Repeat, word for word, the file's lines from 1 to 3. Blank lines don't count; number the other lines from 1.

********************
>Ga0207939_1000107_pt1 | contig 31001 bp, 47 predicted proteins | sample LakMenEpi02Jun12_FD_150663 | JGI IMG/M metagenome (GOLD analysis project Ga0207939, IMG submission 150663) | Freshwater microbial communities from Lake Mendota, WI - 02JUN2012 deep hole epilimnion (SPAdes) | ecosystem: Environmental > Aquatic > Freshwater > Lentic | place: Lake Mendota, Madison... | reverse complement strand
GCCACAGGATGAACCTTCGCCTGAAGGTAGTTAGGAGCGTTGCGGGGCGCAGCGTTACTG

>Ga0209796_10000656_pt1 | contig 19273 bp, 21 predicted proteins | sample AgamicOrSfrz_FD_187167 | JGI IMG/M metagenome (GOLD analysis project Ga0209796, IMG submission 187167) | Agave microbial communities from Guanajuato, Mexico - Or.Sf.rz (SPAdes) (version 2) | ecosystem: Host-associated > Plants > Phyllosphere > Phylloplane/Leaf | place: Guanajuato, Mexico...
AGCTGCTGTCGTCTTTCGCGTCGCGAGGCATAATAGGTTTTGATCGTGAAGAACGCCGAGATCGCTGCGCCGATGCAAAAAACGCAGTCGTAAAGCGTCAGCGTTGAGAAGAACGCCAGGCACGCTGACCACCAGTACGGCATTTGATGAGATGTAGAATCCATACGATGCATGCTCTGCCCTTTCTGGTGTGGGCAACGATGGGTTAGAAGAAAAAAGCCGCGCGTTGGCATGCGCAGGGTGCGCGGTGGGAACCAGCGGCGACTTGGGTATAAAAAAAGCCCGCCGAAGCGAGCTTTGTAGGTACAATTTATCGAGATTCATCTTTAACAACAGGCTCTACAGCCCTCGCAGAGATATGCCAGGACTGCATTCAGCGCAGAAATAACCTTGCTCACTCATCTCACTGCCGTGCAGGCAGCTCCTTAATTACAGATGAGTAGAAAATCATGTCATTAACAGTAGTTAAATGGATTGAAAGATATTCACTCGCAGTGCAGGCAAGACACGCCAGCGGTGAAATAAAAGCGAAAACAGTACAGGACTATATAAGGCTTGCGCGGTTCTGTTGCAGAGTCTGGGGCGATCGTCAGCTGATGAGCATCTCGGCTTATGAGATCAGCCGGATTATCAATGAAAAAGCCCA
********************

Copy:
>Ga0207939_1000107_pt1 | contig 31001 bp, 47 predicted proteins | sample LakMenEpi02Jun12_FD_150663 | JGI IMG/M metagenome (GOLD analysis project Ga0207939, IMG submission 150663) | Freshwater microbial communities from Lake Mendota, WI - 02JUN2012 deep hole epilimnion (SPAdes) | ecosystem: Environmental > Aquatic > Freshwater > Lentic | place: Lake Mendota, Madison... | reverse complement strand
GCCACAGGATGAACCTTCGCCTGAAGGTAGTTAGGAGCGTTGCGGGGCGCAGCGTTACTG

>Ga0209796_10000656_pt1 | contig 19273 bp, 21 predicted proteins | sample AgamicOrSfrz_FD_187167 | JGI IMG/M metagenome (GOLD analysis project Ga0209796, IMG submission 187167) | Agave microbial communities from Guanajuato, Mexico - Or.Sf.rz (SPAdes) (version 2) | ecosystem: Host-associated > Plants > Phyllosphere > Phylloplane/Leaf | place: Guanajuato, Mexico...